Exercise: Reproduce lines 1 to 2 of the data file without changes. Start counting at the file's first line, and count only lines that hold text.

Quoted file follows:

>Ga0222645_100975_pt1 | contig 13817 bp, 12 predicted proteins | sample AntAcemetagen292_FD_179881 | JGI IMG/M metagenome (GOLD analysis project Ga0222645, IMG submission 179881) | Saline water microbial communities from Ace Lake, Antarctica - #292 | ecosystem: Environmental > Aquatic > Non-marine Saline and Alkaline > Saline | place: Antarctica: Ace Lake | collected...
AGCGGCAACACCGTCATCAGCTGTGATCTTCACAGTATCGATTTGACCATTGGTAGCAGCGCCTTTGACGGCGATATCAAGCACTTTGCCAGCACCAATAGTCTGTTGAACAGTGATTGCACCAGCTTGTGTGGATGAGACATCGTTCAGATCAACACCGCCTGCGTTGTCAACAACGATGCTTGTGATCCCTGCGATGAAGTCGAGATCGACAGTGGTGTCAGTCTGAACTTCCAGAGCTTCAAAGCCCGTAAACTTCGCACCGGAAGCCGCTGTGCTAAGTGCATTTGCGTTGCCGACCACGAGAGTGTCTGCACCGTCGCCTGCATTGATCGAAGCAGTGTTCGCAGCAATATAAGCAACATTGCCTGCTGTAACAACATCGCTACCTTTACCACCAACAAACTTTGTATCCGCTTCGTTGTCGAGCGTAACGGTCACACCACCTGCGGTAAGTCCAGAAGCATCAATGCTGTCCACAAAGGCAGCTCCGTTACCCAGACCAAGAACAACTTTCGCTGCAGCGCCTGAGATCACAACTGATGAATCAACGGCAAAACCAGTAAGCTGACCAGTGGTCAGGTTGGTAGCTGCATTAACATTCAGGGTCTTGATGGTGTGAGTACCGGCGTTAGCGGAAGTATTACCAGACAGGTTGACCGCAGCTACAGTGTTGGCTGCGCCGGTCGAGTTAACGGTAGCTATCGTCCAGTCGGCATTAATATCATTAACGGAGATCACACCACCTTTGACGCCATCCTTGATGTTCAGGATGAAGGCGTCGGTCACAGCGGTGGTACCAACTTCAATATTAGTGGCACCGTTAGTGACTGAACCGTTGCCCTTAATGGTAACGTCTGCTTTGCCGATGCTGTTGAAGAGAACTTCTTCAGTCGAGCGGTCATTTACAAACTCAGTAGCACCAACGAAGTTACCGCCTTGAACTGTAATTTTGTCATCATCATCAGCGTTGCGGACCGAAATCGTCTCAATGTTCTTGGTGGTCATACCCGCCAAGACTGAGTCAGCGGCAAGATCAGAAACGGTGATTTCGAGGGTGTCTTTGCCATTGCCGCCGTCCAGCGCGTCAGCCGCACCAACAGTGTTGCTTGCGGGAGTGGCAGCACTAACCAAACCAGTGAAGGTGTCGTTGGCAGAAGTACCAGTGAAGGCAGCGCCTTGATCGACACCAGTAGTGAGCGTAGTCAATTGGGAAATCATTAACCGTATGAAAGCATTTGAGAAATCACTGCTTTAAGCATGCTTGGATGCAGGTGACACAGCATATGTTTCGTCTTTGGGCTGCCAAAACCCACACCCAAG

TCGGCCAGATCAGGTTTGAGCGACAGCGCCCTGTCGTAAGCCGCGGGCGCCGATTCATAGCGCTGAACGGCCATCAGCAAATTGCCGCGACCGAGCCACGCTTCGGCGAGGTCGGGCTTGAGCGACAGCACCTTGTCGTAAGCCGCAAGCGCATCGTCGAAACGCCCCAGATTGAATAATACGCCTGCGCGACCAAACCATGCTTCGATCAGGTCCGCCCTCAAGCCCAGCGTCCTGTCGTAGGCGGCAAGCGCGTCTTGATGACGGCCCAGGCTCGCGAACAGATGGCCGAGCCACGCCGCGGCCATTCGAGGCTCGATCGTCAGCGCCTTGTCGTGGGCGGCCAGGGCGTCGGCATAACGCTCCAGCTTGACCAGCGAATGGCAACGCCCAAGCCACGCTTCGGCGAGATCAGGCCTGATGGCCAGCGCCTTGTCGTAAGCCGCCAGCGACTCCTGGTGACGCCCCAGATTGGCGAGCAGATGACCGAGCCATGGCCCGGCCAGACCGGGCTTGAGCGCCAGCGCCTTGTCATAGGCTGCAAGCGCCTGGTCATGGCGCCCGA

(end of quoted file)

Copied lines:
>Ga0222645_100975_pt1 | contig 13817 bp, 12 predicted proteins | sample AntAcemetagen292_FD_179881 | JGI IMG/M metagenome (GOLD analysis project Ga0222645, IMG submission 179881) | Saline water microbial communities from Ace Lake, Antarctica - #292 | ecosystem: Environmental > Aquatic > Non-marine Saline and Alkaline > Saline | place: Antarctica: Ace Lake | collected...
AGCGGCAACACCGTCATCAGCTGTGATCTTCACAGTATCGATTTGACCATTGGTAGCAGCGCCTTTGACGGCGATATCAAGCACTTTGCCAGCACCAATAGTCTGTTGAACAGTGATTGCACCAGCTTGTGTGGATGAGACATCGTTCAGATCAACACCGCCTGCGTTGTCAACAACGATGCTTGTGATCCCTGCGATGAAGTCGAGATCGACAGTGGTGTCAGTCTGAACTTCCAGAGCTTCAAAGCCCGTAAACTTCGCACCGGAAGCCGCTGTGCTAAGTGCATTTGCGTTGCCGACCACGAGAGTGTCTGCACCGTCGCCTGCATTGATCGAAGCAGTGTTCGCAGCAATATAAGCAACATTGCCTGCTGTAACAACATCGCTACCTTTACCACCAACAAACTTTGTATCCGCTTCGTTGTCGAGCGTAACGGTCACACCACCTGCGGTAAGTCCAGAAGCATCAATGCTGTCCACAAAGGCAGCTCCGTTACCCAGACCAAGAACAACTTTCGCTGCAGCGCCTGAGATCACAACTGATGAATCAACGGCAAAACCAGTAAGCTGACCAGTGGTCAGGTTGGTAGCTGCATTAACATTCAGGGTCTTGATGGTGTGAGTACCGGCGTTAGCGGAAGTATTACCAGACAGGTTGACCGCAGCTACAGTGTTGGCTGCGCCGGTCGAGTTAACGGTAGCTATCGTCCAGTCGGCATTAATATCATTAACGGAGATCACACCACCTTTGACGCCATCCTTGATGTTCAGGATGAAGGCGTCGGTCACAGCGGTGGTACCAACTTCAATATTAGTGGCACCGTTAGTGACTGAACCGTTGCCCTTAATGGTAACGTCTGCTTTGCCGATGCTGTTGAAGAGAACTTCTTCAGTCGAGCGGTCATTTACAAACTCAGTAGCACCAACGAAGTTACCGCCTTGAACTGTAATTTTGTCATCATCATCAGCGTTGCGGACCGAAATCGTCTCAATGTTCTTGGTGGTCATACCCGCCAAGACTGAGTCAGCGGCAAGATCAGAAACGGTGATTTCGAGGGTGTCTTTGCCATTGCCGCCGTCCAGCGCGTCAGCCGCACCAACAGTGTTGCTTGCGGGAGTGGCAGCACTAACCAAACCAGTGAAGGTGTCGTTGGCAGAAGTACCAGTGAAGGCAGCGCCTTGATCGACACCAGTAGTGAGCGTAGTCAATTGGGAAATCATTAACCGTATGAAAGCATTTGAGAAATCACTGCTTTAAGCATGCTTGGATGCAGGTGACACAGCATATGTTTCGTCTTTGGGCTGCCAAAACCCACACCCAAG